For Vanessa Collier, a live show is more than a set delivered by a performer to an audience. No, for the Maryland-based singer and saxophone player, it’s much more intimate and interactive than that.

“If you’re going to be an audience member, be prepared to feel something,” she says enthusiastically during a recent phone interview. “That’s sort of my aim. I want you to enjoy yourself but also feel the emotion behind every song. I want you to be part of it.

“I think it’s a very powerful, strong, energetic show, and it’s kind of always been that way, but I’m basically an introvert. For me, I get a lot of my energy just being alone. It’s kind of been a growth experience to figure out how to be myself of stage, the introverted and extroverted part as well.”

Collier, who released her second solo album “Meeting My Shadow” this year and performed at last weekend’s Briggs Farm Blues Festival in Pennsylvania, seems to be having no problem finding that balance.

“Basically, I’m more able to express the emotions singing as well as playing saxophone. There’s kind of no holding back anymore,” she says. “Now it’s kind of, I love performing and I love connecting with people. And it’s driven me to what I do now. Most people walk away and want to hug me because we’ve had that connection.”

“Meeting My Shadow,” which Collier tracked at Music + Arts Studio in Memphis with co-producer Kevin Houston, is the follow-up to her acclaimed debut, 2014’s “Heart Soul & Saxophone.” Her rookie effort led to her being named a Best of 2014 Blues Breaker on Dan Aykroyd’s syndicated “House Of Blues” radio show, a top-three finalist slot in the John Lennon Songwriting Competition, an appearance in the 2016 International Blues Challenge in Memphis and bills with the likes of Willie Nelson and Annie Lennox.

Collier’s approach to her second record wasn’t all that different — she likes to work quickly in the studio, she says — but there were some changes from her first time around.

“This time I came in with the demos,” she said. “I learned a tremendous amount [from the first album], and I think my voice matured a lot from being on the road. Also, there are two females in the main band, which was very different for me because I’m used to working with guys.”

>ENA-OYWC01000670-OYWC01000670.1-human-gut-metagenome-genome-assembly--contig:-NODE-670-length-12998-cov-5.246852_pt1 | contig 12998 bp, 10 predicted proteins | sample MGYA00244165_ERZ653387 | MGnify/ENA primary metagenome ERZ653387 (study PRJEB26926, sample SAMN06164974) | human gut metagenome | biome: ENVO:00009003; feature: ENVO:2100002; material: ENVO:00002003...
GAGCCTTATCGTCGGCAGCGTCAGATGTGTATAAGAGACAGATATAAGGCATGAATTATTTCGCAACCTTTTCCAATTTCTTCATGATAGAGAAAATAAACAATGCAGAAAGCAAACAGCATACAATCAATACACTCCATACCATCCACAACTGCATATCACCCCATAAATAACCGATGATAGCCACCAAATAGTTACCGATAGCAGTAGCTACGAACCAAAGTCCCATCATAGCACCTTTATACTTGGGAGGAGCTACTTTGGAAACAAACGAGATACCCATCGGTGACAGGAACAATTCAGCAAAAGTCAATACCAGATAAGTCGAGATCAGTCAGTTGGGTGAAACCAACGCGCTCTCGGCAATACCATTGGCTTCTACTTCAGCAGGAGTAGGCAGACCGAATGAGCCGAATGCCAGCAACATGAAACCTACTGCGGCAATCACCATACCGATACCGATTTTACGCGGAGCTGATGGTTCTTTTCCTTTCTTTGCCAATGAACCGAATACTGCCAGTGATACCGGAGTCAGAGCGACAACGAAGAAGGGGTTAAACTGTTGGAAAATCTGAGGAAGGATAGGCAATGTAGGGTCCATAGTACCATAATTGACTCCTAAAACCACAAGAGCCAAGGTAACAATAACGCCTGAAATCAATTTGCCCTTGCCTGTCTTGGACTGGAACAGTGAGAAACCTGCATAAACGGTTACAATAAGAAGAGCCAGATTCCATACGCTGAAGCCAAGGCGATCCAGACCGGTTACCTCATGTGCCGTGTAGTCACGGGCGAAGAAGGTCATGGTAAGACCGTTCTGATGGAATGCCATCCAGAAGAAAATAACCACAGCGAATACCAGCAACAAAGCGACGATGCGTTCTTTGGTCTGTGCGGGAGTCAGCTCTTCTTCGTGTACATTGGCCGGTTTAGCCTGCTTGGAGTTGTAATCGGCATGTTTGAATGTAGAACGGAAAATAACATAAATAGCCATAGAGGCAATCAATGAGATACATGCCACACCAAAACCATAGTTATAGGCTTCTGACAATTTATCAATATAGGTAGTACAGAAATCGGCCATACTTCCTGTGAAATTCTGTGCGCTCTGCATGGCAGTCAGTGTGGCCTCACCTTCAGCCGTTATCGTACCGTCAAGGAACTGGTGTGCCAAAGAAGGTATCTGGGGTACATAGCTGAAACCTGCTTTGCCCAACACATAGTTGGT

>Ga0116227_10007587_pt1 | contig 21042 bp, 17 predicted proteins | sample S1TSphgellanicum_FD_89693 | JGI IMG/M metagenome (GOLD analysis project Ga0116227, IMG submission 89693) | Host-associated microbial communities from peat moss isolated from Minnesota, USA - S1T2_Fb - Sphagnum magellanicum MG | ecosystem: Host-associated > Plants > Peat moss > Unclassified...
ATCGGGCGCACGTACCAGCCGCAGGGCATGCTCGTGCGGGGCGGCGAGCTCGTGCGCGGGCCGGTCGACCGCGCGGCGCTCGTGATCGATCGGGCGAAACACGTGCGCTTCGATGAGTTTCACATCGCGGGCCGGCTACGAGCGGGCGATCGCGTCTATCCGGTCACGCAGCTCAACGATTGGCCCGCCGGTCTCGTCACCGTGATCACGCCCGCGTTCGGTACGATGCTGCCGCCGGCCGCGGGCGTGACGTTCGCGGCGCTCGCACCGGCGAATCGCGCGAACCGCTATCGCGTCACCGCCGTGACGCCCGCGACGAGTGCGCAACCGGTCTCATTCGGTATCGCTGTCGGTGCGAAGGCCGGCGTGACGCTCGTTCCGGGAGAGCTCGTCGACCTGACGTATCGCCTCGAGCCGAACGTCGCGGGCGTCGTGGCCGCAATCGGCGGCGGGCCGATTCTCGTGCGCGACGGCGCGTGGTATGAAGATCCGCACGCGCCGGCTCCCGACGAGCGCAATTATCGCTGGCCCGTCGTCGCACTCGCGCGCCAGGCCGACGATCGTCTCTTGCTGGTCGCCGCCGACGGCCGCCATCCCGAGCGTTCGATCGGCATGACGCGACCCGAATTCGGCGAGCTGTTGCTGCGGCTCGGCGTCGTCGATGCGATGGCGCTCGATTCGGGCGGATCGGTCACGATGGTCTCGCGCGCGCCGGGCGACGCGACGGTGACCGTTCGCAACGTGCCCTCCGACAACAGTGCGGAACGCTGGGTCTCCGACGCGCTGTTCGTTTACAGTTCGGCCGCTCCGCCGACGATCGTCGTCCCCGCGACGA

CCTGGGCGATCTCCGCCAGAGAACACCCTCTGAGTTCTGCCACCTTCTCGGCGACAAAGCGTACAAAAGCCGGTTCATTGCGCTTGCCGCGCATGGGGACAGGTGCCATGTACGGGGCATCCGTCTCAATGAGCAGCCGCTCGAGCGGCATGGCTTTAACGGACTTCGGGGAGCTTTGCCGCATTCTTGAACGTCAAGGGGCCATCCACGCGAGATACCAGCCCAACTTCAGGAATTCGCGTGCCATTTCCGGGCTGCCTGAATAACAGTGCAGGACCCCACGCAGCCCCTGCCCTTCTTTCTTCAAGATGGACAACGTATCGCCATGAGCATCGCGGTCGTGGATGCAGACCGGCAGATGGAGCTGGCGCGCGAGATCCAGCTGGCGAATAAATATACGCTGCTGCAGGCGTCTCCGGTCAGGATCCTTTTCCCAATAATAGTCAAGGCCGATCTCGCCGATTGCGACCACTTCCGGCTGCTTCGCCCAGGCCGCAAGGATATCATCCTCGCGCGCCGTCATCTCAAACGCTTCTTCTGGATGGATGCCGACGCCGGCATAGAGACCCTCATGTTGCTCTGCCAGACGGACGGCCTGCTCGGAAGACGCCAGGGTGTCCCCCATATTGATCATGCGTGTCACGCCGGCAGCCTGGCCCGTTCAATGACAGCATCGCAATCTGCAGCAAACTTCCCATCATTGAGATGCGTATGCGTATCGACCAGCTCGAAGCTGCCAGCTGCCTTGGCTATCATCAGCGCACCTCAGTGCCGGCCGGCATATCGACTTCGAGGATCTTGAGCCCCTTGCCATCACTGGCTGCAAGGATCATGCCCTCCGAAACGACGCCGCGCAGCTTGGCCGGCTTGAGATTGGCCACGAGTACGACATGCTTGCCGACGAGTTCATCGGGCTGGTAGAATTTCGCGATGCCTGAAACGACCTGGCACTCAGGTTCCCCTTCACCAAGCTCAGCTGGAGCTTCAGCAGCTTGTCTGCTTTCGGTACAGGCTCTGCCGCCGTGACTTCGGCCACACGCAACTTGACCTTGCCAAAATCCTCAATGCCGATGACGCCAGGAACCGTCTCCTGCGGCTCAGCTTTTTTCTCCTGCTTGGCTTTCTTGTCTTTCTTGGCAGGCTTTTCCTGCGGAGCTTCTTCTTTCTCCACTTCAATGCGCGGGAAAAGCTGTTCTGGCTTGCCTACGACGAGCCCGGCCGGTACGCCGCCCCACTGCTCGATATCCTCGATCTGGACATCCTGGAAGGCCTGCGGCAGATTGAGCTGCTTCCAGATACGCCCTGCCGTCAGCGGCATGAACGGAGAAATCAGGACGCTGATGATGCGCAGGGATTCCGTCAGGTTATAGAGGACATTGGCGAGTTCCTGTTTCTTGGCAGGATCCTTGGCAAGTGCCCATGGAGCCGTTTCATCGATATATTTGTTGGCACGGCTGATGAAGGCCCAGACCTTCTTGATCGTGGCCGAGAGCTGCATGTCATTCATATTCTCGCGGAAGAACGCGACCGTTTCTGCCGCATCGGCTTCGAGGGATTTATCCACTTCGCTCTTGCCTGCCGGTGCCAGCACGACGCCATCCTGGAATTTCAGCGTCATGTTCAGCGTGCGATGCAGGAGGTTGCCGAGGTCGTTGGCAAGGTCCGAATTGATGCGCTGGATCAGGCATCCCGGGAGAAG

Following her studies at the Berklee School of Music in Boston, she earned a spot in the band of blues icon Joe Louis Walker, further expanding her musical reach and exposing her to a loyal and savvy audience. Walker is one of many musicians to have had an impact, direct or indirect, on Collier’s musical approach.

“I’m always watching whoever is on stage,” she says. “I’ll go see a Gary Clark show, and I want to take something from him. I learned a lot from Joe Louis Walker from touring. And like Matt Schofield, Bonnie Raitt, all those people, I just really respect.”

Growing up, she said, “In my family there was a lot of The Eagles and a lot of Fleetwood Mac, a little but of Toto, the Top 40, and of course Aretha and Etta James. I kind of found jazz on my own from taking up private lessons, and blues was in there as well. I found Ray Charles and Weather Report, that was all around when I started sax around age 9.”

The wide range of influences has naturally led to a diverse, multi-genre sound for Collier, which in turn has drawn a wide swath of music lovers to her shows.

“I think it is very based on where we are,” she says when asked about the audiences. “Some of the first shows I played were at a barbecue festival and a blues cruise. People there are very Southern and very warm, and they love their blues, straight-up Delta blues, right up the middle, and I was surprised they liked my music, which has sax and funk and r&b.

“So there’s that side, and I just had a couple young kids come out in San Francisco, and they dragged their parents to the show, they were 8 maybe to 14, so it seems to be that you get the blues crowds that come out to all the festivals but also the 24 and 25 year olds in Florida, more my kind of age group, seem to turn out, supporting the real live music.”

Leave a Reply